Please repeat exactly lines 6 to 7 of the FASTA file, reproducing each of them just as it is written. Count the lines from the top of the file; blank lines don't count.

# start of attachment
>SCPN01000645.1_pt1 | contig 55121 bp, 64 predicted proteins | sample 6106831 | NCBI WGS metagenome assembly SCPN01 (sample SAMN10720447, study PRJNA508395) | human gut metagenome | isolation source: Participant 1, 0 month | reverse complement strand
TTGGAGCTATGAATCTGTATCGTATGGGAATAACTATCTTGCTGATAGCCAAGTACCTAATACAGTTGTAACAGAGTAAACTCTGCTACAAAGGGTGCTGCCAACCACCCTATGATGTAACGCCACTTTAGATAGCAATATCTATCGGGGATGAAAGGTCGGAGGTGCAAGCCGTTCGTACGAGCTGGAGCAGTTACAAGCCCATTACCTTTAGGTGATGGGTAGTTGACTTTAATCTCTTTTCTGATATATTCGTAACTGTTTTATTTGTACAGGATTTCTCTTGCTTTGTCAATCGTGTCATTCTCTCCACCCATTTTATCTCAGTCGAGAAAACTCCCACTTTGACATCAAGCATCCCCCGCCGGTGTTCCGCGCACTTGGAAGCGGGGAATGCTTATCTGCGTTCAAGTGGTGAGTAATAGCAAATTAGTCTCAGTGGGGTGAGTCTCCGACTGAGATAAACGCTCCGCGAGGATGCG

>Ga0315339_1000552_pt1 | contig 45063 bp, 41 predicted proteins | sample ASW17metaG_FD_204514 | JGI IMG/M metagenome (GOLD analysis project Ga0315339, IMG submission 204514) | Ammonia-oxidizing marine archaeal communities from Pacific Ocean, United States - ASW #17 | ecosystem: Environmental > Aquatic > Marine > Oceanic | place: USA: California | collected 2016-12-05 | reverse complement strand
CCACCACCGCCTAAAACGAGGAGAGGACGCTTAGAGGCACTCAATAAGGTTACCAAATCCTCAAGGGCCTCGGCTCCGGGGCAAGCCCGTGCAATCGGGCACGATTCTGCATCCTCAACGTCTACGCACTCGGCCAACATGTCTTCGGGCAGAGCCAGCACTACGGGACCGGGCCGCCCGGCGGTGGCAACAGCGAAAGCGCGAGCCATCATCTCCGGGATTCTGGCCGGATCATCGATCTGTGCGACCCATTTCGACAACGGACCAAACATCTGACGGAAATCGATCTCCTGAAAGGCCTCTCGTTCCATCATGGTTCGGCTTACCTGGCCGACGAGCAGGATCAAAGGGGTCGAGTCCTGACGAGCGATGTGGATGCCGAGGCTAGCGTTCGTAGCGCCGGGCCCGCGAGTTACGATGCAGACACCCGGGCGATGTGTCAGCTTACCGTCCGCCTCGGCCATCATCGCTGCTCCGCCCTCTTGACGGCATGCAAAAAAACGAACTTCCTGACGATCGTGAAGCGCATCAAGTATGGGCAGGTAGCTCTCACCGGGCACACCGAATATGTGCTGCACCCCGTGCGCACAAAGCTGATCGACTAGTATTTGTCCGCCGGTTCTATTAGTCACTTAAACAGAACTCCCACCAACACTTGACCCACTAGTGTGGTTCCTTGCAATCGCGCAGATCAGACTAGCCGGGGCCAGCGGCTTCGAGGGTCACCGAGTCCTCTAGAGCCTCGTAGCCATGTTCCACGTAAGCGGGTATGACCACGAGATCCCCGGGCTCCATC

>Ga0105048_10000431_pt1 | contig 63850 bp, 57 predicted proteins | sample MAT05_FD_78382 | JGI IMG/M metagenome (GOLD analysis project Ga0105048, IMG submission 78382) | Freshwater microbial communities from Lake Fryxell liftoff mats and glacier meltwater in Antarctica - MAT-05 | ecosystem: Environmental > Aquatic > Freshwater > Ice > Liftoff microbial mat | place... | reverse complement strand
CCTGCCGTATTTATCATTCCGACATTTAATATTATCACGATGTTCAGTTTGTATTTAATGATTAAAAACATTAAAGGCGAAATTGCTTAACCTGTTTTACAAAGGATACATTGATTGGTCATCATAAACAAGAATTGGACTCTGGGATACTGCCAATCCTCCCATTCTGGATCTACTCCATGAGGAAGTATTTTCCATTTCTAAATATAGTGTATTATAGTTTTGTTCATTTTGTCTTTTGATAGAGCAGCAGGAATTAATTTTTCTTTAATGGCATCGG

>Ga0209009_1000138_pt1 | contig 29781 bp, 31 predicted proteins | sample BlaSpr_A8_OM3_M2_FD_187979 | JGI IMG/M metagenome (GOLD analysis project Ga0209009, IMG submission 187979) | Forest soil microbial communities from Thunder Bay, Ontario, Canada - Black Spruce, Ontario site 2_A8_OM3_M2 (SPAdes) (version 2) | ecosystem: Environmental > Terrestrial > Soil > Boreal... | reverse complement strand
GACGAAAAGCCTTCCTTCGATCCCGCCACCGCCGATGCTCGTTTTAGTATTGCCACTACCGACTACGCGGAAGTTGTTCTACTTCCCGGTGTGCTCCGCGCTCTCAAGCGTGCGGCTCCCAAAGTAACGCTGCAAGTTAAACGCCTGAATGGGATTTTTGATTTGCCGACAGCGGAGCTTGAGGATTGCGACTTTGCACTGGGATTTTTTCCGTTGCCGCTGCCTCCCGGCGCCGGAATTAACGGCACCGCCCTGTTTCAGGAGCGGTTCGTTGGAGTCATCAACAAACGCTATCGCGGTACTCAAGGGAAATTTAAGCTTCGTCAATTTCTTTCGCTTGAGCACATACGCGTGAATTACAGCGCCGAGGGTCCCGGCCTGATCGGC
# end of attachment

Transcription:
CCTGCCGTATTTATCATTCCGACATTTAATATTATCACGATGTTCAGTTTGTATTTAATGATTAAAAACATTAAAGGCGAAATTGCTTAACCTGTTTTACAAAGGATACATTGATTGGTCATCATAAACAAGAATTGGACTCTGGGATACTGCCAATCCTCCCATTCTGGATCTACTCCATGAGGAAGTATTTTCCATTTCTAAATATAGTGTATTATAGTTTTGTTCATTTTGTCTTTTGATAGAGCAGCAGGAATTAATTTTTCTTTAATGGCATCGG

>Ga0209009_1000138_pt1 | contig 29781 bp, 31 predicted proteins | sample BlaSpr_A8_OM3_M2_FD_187979 | JGI IMG/M metagenome (GOLD analysis project Ga0209009, IMG submission 187979) | Forest soil microbial communities from Thunder Bay, Ontario, Canada - Black Spruce, Ontario site 2_A8_OM3_M2 (SPAdes) (version 2) | ecosystem: Environmental > Terrestrial > Soil > Boreal... | reverse complement strand